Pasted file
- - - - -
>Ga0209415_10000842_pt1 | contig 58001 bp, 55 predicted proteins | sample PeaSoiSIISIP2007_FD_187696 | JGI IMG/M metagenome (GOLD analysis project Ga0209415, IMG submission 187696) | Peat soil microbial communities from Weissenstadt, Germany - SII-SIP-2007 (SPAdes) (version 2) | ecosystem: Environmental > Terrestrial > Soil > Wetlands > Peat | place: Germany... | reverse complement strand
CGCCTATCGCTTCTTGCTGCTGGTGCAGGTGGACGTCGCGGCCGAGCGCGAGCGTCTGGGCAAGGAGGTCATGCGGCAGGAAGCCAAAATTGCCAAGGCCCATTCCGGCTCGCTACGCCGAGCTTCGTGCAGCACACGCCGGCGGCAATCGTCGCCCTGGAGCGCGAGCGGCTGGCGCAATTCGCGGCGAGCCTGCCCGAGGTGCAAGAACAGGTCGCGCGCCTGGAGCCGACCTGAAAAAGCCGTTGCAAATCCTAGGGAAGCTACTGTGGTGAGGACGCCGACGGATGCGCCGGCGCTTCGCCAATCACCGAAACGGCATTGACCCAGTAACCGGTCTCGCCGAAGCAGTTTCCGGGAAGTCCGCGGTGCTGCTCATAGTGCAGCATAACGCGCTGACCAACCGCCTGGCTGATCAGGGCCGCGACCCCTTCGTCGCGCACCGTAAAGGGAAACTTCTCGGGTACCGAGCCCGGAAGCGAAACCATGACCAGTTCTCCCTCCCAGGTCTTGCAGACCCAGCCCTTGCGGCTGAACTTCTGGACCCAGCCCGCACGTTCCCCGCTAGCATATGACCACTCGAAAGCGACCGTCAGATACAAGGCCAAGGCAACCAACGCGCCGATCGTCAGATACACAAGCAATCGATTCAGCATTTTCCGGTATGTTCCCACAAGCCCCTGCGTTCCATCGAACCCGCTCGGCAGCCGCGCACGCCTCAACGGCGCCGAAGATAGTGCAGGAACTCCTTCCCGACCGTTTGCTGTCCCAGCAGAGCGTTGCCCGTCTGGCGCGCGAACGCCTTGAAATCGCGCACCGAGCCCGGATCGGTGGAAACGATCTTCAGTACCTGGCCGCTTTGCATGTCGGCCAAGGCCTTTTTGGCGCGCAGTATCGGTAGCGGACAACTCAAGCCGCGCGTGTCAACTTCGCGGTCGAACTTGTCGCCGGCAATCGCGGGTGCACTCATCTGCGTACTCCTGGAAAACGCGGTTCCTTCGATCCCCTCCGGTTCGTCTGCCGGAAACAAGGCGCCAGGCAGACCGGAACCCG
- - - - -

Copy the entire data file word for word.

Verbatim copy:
>Ga0209415_10000842_pt1 | contig 58001 bp, 55 predicted proteins | sample PeaSoiSIISIP2007_FD_187696 | JGI IMG/M metagenome (GOLD analysis project Ga0209415, IMG submission 187696) | Peat soil microbial communities from Weissenstadt, Germany - SII-SIP-2007 (SPAdes) (version 2) | ecosystem: Environmental > Terrestrial > Soil > Wetlands > Peat | place: Germany... | reverse complement strand
CGCCTATCGCTTCTTGCTGCTGGTGCAGGTGGACGTCGCGGCCGAGCGCGAGCGTCTGGGCAAGGAGGTCATGCGGCAGGAAGCCAAAATTGCCAAGGCCCATTCCGGCTCGCTACGCCGAGCTTCGTGCAGCACACGCCGGCGGCAATCGTCGCCCTGGAGCGCGAGCGGCTGGCGCAATTCGCGGCGAGCCTGCCCGAGGTGCAAGAACAGGTCGCGCGCCTGGAGCCGACCTGAAAAAGCCGTTGCAAATCCTAGGGAAGCTACTGTGGTGAGGACGCCGACGGATGCGCCGGCGCTTCGCCAATCACCGAAACGGCATTGACCCAGTAACCGGTCTCGCCGAAGCAGTTTCCGGGAAGTCCGCGGTGCTGCTCATAGTGCAGCATAACGCGCTGACCAACCGCCTGGCTGATCAGGGCCGCGACCCCTTCGTCGCGCACCGTAAAGGGAAACTTCTCGGGTACCGAGCCCGGAAGCGAAACCATGACCAGTTCTCCCTCCCAGGTCTTGCAGACCCAGCCCTTGCGGCTGAACTTCTGGACCCAGCCCGCACGTTCCCCGCTAGCATATGACCACTCGAAAGCGACCGTCAGATACAAGGCCAAGGCAACCAACGCGCCGATCGTCAGATACACAAGCAATCGATTCAGCATTTTCCGGTATGTTCCCACAAGCCCCTGCGTTCCATCGAACCCGCTCGGCAGCCGCGCACGCCTCAACGGCGCCGAAGATAGTGCAGGAACTCCTTCCCGACCGTTTGCTGTCCCAGCAGAGCGTTGCCCGTCTGGCGCGCGAACGCCTTGAAATCGCGCACCGAGCCCGGATCGGTGGAAACGATCTTCAGTACCTGGCCGCTTTGCATGTCGGCCAAGGCCTTTTTGGCGCGCAGTATCGGTAGCGGACAACTCAAGCCGCGCGTGTCAACTTCGCGGTCGAACTTGTCGCCGGCAATCGCGGGTGCACTCATCTGCGTACTCCTGGAAAACGCGGTTCCTTCGATCCCCTCCGGTTCGTCTGCCGGAAACAAGGCGCCAGGCAGACCGGAACCCG